Passions and Obsessions

Now, Cecile Licad will play to movement by American Ballet Theater

The renowned pianist and ABT in a milestone dance-piano program

Cecile Licad
Cecile Licad: 'I usually dance around my house privately so I can feel the groove of what I am doing'

Photos courtesy of the artist

Cecile Licad’s body language has always been greatly expressive whenever she performs. She hums while she plays, nodding her head, sometimes too vigorously, when she reaches the fortissimo sections. One wonders sometimes what it would have been like if she had taken another path, like maybe becoming a conductor like Daniel Barenboim or the movie character of Cate Blanchett in Tar. Such passion, such fury!

To her, the next best thing is she herself dancing while learning a piece. She told “I usually dance around my house privately so I can feel the groove of what I am doing. And once I was practicing and the janitor outside my apartment told me, while he was sweeping the floor, he would be dancing near my door.”

It’s typical of Licad to talk and share this way instead of citing past memorable collaborations with prima ballerina Lisa Macuja Elizalde in The Legends and the Classics at the Cultural Center of the Philippines Main Theater. There, the pianist played Debussy’s The Swan on the left side of the stage while the dancer emerged from the dark, floated on her feet, if that were possible, her arms seemingly boneless as they made liquid motions.

Cecile Licad

Taking a selfie

Then there’s Stella Abrera of the American Ballet Theater (ABT), who asked Licad if she was interested in collaborating with dancers. The former was then also the artistic director at the Kaatsbaan Festival two summers ago outside New York City.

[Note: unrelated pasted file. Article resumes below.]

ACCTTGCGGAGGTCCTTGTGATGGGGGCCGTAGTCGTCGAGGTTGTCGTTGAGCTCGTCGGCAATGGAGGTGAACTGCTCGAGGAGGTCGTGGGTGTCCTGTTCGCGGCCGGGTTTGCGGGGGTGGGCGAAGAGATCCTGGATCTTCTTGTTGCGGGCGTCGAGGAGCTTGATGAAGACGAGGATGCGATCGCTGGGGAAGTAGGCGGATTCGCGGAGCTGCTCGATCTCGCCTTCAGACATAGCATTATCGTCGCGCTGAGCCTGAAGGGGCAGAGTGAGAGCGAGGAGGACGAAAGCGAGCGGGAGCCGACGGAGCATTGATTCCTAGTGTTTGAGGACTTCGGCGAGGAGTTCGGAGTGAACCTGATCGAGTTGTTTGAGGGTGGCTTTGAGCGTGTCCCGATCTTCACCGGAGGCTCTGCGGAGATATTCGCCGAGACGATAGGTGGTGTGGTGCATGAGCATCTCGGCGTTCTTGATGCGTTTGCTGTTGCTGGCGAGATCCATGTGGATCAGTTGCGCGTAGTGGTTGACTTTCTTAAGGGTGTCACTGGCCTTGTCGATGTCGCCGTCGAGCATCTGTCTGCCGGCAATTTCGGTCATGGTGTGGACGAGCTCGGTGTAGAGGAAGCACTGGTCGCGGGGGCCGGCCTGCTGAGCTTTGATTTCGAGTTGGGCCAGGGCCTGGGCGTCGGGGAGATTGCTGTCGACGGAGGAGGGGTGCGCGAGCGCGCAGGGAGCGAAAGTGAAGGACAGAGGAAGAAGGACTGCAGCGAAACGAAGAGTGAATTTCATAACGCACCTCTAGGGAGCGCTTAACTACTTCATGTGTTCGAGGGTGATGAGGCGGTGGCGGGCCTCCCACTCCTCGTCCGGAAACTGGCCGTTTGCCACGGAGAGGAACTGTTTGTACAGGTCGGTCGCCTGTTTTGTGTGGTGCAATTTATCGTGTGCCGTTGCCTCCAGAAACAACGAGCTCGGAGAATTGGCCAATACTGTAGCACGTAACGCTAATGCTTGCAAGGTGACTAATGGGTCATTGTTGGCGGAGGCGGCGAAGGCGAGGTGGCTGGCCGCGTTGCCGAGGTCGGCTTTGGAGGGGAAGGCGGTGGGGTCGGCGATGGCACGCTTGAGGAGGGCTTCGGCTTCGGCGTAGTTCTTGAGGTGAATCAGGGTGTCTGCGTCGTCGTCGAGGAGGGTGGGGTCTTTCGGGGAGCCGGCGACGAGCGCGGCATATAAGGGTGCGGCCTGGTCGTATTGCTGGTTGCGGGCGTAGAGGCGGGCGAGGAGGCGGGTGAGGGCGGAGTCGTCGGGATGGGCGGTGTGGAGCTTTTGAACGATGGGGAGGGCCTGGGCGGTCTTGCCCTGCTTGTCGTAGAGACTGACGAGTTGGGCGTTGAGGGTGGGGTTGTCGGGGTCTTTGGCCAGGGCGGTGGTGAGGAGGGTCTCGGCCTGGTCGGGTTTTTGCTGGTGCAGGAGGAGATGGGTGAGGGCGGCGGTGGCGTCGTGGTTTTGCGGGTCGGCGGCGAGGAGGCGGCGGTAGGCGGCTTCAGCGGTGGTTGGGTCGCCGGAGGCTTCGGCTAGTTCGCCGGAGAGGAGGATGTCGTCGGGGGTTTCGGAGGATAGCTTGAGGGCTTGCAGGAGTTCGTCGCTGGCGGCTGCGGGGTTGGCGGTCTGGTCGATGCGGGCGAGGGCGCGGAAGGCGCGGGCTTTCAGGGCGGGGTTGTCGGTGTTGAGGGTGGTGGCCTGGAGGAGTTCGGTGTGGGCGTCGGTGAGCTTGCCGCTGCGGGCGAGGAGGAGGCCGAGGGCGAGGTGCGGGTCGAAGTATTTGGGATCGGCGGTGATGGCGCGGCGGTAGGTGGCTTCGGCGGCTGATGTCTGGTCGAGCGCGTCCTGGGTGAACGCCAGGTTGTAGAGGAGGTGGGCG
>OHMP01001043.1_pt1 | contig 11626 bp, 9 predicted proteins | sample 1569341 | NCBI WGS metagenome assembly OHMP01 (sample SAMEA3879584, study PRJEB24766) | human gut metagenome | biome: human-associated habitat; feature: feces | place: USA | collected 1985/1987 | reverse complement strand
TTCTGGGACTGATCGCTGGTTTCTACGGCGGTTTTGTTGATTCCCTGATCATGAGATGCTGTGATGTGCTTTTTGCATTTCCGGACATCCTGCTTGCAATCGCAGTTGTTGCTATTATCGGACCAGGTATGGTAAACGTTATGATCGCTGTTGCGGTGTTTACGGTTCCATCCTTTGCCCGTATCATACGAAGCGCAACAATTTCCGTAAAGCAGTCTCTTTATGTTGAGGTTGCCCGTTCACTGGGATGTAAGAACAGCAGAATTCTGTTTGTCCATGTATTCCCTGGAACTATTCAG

Cecile Licad

Licad with a friend’s dog Dante named after Franz Liszt’s sonata

Licad said, “I remember having goose bumps just watching the ballet dancers move in connection with the music. It was beautiful. I had a very exhilarating experience. And different, which I like.”

The experience will be recreated when Licad and the ABT mount a dance-piano performance to benefit Ayala Foundation’s CENTEX program on April 20 at 7 p.m, at the Samsung Theater of Ayala Circuit in Makati.

‘I remember having goose bumps just watching the ballet dancers move in connection with the music. It was beautiful,’ said Licad

The program will open with Tatum Pole Boogie, with choreography by Daniel Ulbricht, music by Art Tatum, to be performed by Cecile Licad and dancer Vince Pelegrín.

Ulbricht described his work thus: “Tatum Pole Boogie is virtuoso solo that aims to match the musicality and showmanship of the great pianist Art Tatum. It pushes the dancer to the limits of speed and artistry, featuring fast footwork, split-second timing, and charisma…The piece is challenging but incredibly satisfying to perform.”

Licad will also play three Chopin etudes: Étude Op. 25 No. 10 in B Minor, Octave; Étude Op. 25 No. 11 in A Minor, Winter Wind; and Étude Op. 25 No. 12 in C Minor, Ocean.